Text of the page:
Japanese and Australian stock futures rose as fewer jobless claims in the U.S. and higher corporate earnings overshadowed concern Europe’s debt crisis is worsening.
American depositary receipts of Canon Inc., the world’s biggest camera maker, jumped 4.8 percent from the closing share price in Tokyo after the company said it will buy back its own shares. Those of Toyota Motor Corp., the largest global carmaker that counts North America as its biggest market, climbed 1.4 percent. ADRs of BHP Billiton Ltd., the world’s largest mining company and Australia’s No. 1 oil producer, advanced 2 percent after crude and metal prices increased.
Futures on Japan’s Nikkei 225 Stock Average expiring in September closed at 9,070 in Chicago yesterday, compared with 8,980 in Osaka, Japan. They were bid in the pre-market at 9,060 in Osaka at 8:05 a.m. local time. Futures on Australia’s S&P/ASX 200 Index climbed 1.8 percent today. New Zealand’s NZX 50 Index, the first market to open in the Asia-Pacific region, gained 1.6 percent in Wellington.
“The latest U.S. jobs data and earnings results are a reasonable indicator of the health of the economy and may suggest that things are not as dire as the markets had feared,” said Prasad Patkar, who helps manage the equivalent of $1.7 billion at Sydney-based Platypus Asset Management Ltd. “However, fundamentals are not really driving stock markets at the moment. To a large extent, we may be getting a bounce because they are oversold.”
U.S. Stocks Rebound
Futures on the Standard & Poor’s 500 Index slid 0.2 percent today. In New York, the index surged 4.6 percent to 1,172.64 yesterday, reversing the previous day’s drop, as a decline in jobless claims and better-than-estimated corporate earnings tempered concern Europe’s debt crisis is worsening. The gauge had plunged as much as 18 percent from its 2011 high.
Claims for U.S. unemployment benefits unexpectedly dropped last week to a four-month low, signaling the job market is being hampered by a lack of hiring rather than more firings.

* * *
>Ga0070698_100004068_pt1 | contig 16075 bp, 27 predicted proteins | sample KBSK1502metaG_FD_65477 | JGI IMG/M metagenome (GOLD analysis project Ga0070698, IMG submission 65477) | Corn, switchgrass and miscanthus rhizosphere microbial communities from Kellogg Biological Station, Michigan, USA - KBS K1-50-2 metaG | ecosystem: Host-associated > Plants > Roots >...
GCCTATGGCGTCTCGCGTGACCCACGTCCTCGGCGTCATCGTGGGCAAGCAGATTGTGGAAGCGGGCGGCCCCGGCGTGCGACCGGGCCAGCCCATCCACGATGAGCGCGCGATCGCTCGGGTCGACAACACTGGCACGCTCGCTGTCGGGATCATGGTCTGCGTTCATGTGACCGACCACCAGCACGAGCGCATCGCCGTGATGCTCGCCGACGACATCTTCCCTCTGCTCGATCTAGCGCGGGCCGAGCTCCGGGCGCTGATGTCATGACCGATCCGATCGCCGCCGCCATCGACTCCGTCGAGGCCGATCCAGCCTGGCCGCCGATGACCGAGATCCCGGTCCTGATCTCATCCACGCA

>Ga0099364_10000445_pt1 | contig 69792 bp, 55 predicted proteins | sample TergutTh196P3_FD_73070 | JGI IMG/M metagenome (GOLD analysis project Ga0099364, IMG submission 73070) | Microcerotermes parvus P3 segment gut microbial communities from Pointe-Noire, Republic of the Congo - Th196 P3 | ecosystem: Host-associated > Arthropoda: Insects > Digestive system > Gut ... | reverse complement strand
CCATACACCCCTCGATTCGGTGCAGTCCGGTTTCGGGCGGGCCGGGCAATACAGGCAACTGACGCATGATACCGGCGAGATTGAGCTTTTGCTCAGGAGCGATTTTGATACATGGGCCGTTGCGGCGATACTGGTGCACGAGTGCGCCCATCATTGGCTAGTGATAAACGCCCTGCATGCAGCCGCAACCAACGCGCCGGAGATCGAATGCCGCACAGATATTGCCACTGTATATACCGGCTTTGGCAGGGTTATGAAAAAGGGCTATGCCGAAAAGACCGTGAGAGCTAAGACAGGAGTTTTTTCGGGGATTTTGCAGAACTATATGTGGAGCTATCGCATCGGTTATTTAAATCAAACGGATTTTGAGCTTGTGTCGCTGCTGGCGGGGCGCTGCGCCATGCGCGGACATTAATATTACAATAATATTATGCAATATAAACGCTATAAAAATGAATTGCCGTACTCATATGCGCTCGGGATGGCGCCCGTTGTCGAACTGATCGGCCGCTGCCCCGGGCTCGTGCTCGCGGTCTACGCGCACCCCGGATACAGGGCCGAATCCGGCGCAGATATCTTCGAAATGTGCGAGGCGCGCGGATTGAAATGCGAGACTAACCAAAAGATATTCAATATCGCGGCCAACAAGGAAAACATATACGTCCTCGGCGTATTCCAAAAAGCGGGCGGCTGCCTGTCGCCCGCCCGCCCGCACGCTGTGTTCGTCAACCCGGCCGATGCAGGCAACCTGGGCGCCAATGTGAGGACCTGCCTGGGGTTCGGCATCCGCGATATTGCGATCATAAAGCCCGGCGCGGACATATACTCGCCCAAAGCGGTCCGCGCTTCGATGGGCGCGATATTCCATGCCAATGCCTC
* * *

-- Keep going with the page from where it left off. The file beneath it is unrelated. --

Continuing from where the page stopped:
A separate report showed that the U.S. trade deficit unexpectedly increased in June to the highest level since October 2008 as a slump in exports exceeded a decline in imports.
U.S. stocks were also boosted by better-than estimated earnings at companies from Cisco Systems Inc., the world’s largest maker percent of networking equipment, to Rupert Murdoch’s News Corp.
Among the 1,453 Japanese companies in the Topix index that posted quarterly earnings results since July 11, 203 beat the average analyst profit estimate, while 120 reported disappointing results, data compiled by Bloomberg show.
The MSCI Asia Pacific Index lost 11 percent this year through yesterday, compared with drops of 6.8 percent by the S&P 500 and 16.4 percent by the Stoxx Europe 600 Index. Stocks in the Asian benchmark are valued at 12.3 times estimated earnings on average, compared with 11.8 times for the S&P 500 and 9.4 times for the Stoxx 600.
Crude oil for September delivery climbed 3.4 percent to settle at $85.72 a barrel in New York yesterday. The London Metal Exchange Index of prices for six industrial metals including copper and aluminum jumped 3.1 percent yesterday, the most since March 17.
The yen depreciated to 76.94 against the dollar, compared with 76.62 at the close of stock trading in Tokyo yesterday. Against the euro, Japan’s currency weakened to 109.73 from 108.99. A weaker yen boosts the value of overseas income at Japanese companies when converted into their home currency.
Canon will spend as much as 50 billion yen ($650 million) to buy back up to 1.2 percent of its outstanding shares, it said in a statement to the Tokyo Stock Exchange yesterday.
Taiheiyo Cement Corp., a Japanese cement maker, which had delayed its earnings forecast because of March’s earthquake, said full-year net income will probably rise to 11.3 billion yen from 4.45 billion yen a year earlier.
The company will pay an annual dividend of 4 yen per share this year, up from the previous year’s payout of 2.5 yen, according to a statement to the Tokyo Stock Exchange.